Set Up a Beginner Swim Workout
Consistency is the key to learning anything, so start with 10 sessions of easy, steady swimming over a three-week period, and you'll feel your body adapting to the activity.
In each of these sessions, swim for as long as you can, resting as much as you need. Repeat for a minimum of 20 minutes. Everyone is different, Rodrigues says, so don't get discouraged if the guy in the next lane over is cranking out laps two-at-a-time, and you're winded after 30 seconds. Swim, rest, repeat. Stamina will come.
After these 10 sessions, you'll be ready to tackle a workout. Swim workouts typically consist of a warm up, then blocks of distance at varying paces with rest in between. Doing faster laps improves your endurance.
Most lap pools are usually 25 or 50 yards (or meters) long. A lap is out and back, a length is one direction. So, a 100 means you swim two laps in a 25-meter pool or one in a 50-meter pool. There are endless workout variations, but Rodrigues recommends the following routine for beginners:
- Warm Up: Swim easy for 10 minutes. Then swim one or two lengths harder, rest for 10 to 15 seconds (most pools have big clocks at both ends). Repeat for 10 minutes.
- Intervals: 100 x 15 with 20 sec rest at 8 effort out of 10. Translation: Swim 100 meters/yards (or two laps) continuously at a speed that feels hard but manageable. Rest for 20 seconds. Repeat 15 times.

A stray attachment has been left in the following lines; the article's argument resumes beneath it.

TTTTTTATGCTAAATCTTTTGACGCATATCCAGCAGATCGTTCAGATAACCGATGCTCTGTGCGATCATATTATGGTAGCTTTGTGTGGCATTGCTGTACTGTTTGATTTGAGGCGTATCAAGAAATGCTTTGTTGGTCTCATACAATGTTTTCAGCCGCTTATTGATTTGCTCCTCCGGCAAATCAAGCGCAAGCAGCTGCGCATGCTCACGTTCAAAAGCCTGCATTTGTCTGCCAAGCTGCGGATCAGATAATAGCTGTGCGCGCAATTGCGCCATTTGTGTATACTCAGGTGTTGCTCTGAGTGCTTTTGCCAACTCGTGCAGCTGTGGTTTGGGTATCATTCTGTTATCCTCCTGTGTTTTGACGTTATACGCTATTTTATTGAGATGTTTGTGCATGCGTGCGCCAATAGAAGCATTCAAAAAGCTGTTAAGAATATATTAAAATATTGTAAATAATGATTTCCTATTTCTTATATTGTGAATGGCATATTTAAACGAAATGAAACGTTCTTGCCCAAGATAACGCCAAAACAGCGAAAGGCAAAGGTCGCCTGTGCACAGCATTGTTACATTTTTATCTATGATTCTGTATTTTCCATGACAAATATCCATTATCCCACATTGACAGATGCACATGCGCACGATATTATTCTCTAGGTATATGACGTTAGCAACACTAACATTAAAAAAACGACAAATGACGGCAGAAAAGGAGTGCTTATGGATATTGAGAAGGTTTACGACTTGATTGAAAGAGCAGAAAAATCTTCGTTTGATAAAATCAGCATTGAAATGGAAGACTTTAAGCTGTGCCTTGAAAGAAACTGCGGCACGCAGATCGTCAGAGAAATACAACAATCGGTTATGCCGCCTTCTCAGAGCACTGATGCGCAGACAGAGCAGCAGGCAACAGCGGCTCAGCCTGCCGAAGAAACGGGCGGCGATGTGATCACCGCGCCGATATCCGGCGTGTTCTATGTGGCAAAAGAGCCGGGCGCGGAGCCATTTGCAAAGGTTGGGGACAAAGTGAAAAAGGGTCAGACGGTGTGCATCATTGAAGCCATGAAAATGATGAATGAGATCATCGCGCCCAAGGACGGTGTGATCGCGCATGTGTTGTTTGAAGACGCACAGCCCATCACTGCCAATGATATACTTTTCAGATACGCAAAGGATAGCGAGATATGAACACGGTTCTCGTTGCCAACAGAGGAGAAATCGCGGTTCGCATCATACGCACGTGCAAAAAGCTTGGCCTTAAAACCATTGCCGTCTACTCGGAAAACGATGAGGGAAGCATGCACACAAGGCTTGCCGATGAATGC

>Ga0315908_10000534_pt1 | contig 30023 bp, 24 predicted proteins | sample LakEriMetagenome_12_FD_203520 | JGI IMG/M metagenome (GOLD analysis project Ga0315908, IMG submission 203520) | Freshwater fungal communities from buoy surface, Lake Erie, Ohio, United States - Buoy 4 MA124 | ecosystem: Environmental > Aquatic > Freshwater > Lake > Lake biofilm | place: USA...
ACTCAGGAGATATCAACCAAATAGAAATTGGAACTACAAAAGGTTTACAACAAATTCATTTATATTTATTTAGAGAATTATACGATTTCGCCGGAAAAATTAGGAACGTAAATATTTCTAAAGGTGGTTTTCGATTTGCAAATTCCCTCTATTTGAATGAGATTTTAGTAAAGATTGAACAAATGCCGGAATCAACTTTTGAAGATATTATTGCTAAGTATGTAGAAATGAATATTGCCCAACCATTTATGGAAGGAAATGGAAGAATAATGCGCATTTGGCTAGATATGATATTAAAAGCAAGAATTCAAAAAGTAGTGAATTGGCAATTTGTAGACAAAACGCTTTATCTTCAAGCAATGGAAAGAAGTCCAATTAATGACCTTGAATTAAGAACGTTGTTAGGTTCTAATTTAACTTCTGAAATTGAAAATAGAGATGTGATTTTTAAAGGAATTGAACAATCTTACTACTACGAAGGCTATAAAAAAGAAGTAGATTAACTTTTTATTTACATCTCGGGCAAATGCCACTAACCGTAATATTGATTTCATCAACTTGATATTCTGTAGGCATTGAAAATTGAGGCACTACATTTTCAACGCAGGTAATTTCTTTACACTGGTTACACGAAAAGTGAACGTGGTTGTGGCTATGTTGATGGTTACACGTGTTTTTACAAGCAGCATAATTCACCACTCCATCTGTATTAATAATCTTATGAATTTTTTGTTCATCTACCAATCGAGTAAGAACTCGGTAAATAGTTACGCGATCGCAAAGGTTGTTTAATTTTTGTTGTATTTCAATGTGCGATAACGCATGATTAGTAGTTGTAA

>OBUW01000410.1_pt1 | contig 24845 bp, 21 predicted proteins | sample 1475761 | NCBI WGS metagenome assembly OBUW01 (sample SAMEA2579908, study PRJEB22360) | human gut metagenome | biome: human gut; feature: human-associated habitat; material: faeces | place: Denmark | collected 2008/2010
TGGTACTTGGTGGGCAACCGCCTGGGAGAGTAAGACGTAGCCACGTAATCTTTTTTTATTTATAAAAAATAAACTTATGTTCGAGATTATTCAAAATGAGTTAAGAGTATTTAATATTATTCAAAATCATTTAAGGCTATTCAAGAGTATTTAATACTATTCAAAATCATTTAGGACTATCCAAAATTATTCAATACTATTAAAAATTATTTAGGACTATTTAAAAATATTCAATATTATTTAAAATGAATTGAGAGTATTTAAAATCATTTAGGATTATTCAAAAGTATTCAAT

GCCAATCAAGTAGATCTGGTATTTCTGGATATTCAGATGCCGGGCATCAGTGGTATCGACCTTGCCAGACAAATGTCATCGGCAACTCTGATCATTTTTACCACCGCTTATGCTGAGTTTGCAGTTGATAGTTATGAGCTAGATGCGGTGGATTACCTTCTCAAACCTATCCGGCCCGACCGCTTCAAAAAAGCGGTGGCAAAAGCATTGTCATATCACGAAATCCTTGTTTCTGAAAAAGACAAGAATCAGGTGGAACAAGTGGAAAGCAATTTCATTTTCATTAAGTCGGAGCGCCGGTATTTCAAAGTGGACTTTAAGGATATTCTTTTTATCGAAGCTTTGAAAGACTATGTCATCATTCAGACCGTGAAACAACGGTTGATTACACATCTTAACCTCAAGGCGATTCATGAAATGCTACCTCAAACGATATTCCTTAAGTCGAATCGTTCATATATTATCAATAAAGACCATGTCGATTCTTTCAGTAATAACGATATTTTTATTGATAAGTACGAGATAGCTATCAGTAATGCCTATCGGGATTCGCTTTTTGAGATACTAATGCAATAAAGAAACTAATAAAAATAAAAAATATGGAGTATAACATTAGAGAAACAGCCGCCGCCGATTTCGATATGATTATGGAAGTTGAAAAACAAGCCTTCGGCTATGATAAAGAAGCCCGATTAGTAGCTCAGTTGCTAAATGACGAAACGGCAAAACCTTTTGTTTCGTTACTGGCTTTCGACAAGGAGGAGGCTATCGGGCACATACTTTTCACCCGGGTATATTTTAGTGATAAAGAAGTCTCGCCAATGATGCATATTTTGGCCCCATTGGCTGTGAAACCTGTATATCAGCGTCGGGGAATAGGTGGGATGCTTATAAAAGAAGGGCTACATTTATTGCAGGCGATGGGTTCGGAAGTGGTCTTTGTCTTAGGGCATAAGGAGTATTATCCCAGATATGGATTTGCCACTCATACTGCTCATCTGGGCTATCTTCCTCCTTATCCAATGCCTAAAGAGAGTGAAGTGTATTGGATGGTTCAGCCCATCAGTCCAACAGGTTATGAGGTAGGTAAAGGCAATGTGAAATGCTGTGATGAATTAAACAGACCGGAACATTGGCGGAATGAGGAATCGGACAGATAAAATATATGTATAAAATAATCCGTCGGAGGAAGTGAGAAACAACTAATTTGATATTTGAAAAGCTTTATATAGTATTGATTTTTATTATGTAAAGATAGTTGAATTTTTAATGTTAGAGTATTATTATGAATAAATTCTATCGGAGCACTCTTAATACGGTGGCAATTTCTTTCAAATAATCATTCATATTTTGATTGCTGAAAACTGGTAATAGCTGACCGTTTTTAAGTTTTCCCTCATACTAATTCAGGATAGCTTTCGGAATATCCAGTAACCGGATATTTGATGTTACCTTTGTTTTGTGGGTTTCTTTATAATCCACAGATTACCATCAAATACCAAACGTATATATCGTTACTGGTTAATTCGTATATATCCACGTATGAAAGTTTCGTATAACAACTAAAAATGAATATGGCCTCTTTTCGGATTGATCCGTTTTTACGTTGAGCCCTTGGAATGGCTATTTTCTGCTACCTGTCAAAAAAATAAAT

Aim to maintain three swims a week, but don't drop below two if you want to advance.
Stock Up on Essential Swimming Gear
Swimmers' most prized possession is their goggles. You'll want a set of clear lenses for indoor swimming, and tinted ones for outdoors. An adjustable nosepiece will provide a better fit. The best options for most swimmers cost between $10 to $20. "Usually, the more expensive ones aren't that much better," Rodrigues says. "But if you spend less than $10, you're likely risking quality."
If you need a cap to keep your locks under control, go with a silicon version. It'll run you between $8 and $20 and last much longer than latex.
Additionally, pool tools can help you build endurance and improve your form. You can either buy your own or find a pool that lets their members use theirs. Kickboards let your upper body rest while you work your legs. Pull-buoys (a figure-8 shaped foam device that you place between your legs, above your knees) support your lower body so you can concentrate on your stroke.
Rodrigues's favorite teaching tool is the swimming snorkel — which is like a regular snorkel except the tube sits in front of your face, instead of being mounted to the side. The device allows you to breathe continuously while keeping your body in the best possible swimming position.
"Once you turn your head to breathe, it's harder to stay aligned," Rodrigues says. "Snorkels allow you experience what it feels like to have proper mechanics without having to worry about your breathing. It makes it easier for you to replicate on your own later."
Stick With It!
Rodrigues encourages his swimmers to set new goals every 10 weeks. Signing up for an open water swim or sprint distance triathlon can give you a long-term target to strive after. And joining a swim club can turn workouts into social events, while also supplying motivation by surrounding you with people who'll help keep you accountable.
After all, if you know a friend will be waiting for you at a race, you're more likely to put in the work to get to the starting line.